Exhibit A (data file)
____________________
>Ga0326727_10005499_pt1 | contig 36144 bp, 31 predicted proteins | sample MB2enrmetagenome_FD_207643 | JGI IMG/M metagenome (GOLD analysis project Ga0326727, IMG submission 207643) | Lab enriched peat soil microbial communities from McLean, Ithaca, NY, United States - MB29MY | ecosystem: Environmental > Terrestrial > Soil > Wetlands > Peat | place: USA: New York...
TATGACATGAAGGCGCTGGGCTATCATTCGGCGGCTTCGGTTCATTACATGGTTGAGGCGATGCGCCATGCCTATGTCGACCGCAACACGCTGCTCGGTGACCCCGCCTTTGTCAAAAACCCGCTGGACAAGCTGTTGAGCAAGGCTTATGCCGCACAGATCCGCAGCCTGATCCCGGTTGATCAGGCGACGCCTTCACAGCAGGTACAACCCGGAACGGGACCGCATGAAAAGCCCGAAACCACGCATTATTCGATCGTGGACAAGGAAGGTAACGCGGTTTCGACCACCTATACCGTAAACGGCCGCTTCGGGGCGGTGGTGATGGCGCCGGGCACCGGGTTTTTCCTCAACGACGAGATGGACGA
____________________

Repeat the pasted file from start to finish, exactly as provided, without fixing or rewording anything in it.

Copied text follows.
>Ga0326727_10005499_pt1 | contig 36144 bp, 31 predicted proteins | sample MB2enrmetagenome_FD_207643 | JGI IMG/M metagenome (GOLD analysis project Ga0326727, IMG submission 207643) | Lab enriched peat soil microbial communities from McLean, Ithaca, NY, United States - MB29MY | ecosystem: Environmental > Terrestrial > Soil > Wetlands > Peat | place: USA: New York...
TATGACATGAAGGCGCTGGGCTATCATTCGGCGGCTTCGGTTCATTACATGGTTGAGGCGATGCGCCATGCCTATGTCGACCGCAACACGCTGCTCGGTGACCCCGCCTTTGTCAAAAACCCGCTGGACAAGCTGTTGAGCAAGGCTTATGCCGCACAGATCCGCAGCCTGATCCCGGTTGATCAGGCGACGCCTTCACAGCAGGTACAACCCGGAACGGGACCGCATGAAAAGCCCGAAACCACGCATTATTCGATCGTGGACAAGGAAGGTAACGCGGTTTCGACCACCTATACCGTAAACGGCCGCTTCGGGGCGGTGGTGATGGCGCCGGGCACCGGGTTTTTCCTCAACGACGAGATGGACGA